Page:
Press Release Back Number(2001)

Fourth Hekinan Thermal Power Station Unit Commences Commercial Operations

November 8, 2001

A fourth unit at the Hekinan Thermal Power Station, under construction since January 1998, commenced commercial operations today.
The Hekinan Thermal Power Plant is Japan's largest coal-burning thermal power station. When a fifth unit scheduled for completion in November 2002 is operating, Hekinan will generate a total of 4.1 million kW of electricity.
The new fourth unit at Hekinan brings the total electrical power generating capacity of Chubu Electric Power to 32,898,530 kW.
Chubu Electric Power will continue to develop new power sources to ensure a stable and economical power supply, while working to maintain an optimum balance of thermal, hydroelectric, and nuclear power sources.

2 Features

  1. (1) Environmental protection

Chubu has installed high-performance emissions systems on the fourth and fifth units, as well as improving the performance of existing units one through three. Chubu aims to keep the total nitric oxide, sulfate, and soot emissions of all five units at the same levels as those emitted by Nos. 1-3 when they commenced operation.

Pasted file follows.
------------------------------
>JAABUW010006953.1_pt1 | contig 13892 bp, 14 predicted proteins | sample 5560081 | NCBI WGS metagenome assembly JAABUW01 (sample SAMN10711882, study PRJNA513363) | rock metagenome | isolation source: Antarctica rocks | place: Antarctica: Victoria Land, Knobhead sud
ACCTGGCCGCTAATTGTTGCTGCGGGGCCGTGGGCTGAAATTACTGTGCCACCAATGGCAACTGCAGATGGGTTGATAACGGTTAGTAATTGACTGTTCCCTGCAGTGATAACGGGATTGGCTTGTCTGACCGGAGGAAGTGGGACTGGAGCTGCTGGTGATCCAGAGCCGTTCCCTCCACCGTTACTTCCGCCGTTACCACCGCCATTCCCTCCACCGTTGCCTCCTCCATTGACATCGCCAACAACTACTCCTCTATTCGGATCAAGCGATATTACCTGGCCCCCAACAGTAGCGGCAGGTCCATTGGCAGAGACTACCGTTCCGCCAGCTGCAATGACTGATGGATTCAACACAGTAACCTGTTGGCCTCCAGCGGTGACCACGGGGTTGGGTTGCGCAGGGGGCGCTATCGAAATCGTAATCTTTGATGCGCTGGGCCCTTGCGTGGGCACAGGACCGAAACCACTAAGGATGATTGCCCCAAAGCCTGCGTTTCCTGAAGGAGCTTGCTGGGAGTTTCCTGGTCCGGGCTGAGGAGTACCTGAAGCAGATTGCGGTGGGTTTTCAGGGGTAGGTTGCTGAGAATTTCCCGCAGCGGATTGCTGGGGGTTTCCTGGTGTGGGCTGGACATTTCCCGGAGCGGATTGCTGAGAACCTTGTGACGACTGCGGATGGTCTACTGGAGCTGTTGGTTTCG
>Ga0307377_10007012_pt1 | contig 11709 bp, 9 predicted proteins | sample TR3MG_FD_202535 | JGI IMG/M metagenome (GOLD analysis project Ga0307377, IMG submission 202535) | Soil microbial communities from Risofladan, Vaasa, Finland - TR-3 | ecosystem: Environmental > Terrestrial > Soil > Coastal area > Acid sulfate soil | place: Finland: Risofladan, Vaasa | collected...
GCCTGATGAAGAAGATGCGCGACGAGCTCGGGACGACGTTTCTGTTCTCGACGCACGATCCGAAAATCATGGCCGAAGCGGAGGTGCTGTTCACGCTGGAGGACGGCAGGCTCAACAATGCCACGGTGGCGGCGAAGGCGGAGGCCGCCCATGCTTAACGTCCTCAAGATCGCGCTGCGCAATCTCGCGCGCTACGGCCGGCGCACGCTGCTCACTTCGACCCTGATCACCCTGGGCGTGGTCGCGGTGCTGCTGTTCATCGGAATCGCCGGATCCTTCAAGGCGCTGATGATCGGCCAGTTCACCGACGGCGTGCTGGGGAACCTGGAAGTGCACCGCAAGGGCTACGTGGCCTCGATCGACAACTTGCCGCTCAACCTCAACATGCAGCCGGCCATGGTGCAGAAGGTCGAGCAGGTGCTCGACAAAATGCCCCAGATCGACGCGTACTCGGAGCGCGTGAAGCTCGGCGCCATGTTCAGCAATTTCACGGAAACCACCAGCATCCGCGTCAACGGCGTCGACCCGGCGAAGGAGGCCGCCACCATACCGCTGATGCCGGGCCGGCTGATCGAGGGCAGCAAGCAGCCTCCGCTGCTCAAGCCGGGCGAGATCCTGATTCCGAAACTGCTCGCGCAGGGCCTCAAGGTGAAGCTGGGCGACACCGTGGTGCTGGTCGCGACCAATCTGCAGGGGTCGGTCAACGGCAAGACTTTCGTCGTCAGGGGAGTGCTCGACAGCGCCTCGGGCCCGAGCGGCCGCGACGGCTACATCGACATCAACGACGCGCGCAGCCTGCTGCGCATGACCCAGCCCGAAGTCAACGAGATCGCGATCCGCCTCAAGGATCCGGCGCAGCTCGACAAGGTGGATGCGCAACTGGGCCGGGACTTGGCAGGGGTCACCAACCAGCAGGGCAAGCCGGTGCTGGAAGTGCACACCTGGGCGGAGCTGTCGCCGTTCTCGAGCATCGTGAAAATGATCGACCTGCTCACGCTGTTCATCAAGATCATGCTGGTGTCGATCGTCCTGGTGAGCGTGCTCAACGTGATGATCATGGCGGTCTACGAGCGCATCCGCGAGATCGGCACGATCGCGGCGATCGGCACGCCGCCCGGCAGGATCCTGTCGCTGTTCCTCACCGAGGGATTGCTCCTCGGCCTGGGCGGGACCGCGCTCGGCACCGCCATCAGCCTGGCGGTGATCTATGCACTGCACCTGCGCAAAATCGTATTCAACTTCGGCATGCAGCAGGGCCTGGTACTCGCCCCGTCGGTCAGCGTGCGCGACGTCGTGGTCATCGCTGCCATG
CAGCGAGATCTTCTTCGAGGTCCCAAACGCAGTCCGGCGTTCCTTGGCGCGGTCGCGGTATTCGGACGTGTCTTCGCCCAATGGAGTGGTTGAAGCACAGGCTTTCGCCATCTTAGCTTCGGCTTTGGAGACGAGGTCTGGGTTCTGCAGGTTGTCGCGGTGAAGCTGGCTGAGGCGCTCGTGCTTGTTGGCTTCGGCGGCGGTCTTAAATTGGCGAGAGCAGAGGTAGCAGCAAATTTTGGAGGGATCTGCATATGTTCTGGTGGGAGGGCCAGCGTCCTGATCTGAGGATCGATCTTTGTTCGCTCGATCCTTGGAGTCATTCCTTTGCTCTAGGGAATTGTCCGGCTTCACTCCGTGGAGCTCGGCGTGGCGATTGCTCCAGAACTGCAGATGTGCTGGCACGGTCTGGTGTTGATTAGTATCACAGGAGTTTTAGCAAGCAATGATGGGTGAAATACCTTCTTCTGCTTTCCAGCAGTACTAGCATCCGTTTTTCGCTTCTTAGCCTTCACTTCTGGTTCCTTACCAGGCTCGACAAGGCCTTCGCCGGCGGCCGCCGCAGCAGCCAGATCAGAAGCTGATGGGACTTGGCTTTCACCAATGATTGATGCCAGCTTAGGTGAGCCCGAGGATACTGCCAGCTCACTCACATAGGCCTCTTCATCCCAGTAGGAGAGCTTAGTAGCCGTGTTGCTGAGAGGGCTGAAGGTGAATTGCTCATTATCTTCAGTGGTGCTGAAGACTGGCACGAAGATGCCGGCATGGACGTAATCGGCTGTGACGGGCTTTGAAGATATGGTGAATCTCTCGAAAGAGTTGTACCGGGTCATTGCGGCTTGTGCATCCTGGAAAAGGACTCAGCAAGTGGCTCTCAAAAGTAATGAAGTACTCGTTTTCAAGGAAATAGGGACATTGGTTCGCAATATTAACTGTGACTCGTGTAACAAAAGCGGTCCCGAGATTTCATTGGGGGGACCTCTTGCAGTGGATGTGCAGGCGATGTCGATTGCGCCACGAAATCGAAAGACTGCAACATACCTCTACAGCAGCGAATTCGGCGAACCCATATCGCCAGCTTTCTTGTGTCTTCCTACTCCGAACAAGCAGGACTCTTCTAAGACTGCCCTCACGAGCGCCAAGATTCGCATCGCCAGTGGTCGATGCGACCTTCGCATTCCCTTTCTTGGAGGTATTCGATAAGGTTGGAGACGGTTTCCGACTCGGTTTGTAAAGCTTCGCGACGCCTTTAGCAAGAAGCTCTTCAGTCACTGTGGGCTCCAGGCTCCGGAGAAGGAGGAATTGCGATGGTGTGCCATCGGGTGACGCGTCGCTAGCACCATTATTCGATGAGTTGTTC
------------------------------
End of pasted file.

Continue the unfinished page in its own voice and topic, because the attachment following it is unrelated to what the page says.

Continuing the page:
1. (2) Lower costs and more efficient construction techniques

While constructing the fourth and fifth units at Hekinan, Chubu worked to reduce costs without compromising their high standards of quality. This was accomplished by introducing competitive bidding for purchasing equipment. Chubu required prospective suppliers to submit proposals and adopt more efficient construction techniques, including the use of large block construction for machinery installation.

  1. (3) Use of supercritical high-pressure 1 million kW generating facilities, exclusively for coal-burning generator

The facility will be extremely efficient (energy efficiency: minimum 42%) and reliable by using state-of-the-art technology, including the world's first 1 million kW single-shaft turbine generator * (3600 rpm).

  1. (4) Advanced automation

A minimal number of personnel are needed in the central control room to operate and monitor the generating facilities from startup to shutdown.
The system features centralized monitoring and controls, a server that administers and monitors the entire operation for extra reliability, and a function-distribution system with control devices for each piece of equipment.
  • *A single-shaft turbine generator is comprised of high, medium, and low-pressure turbines and generators connected in series on a single shaft.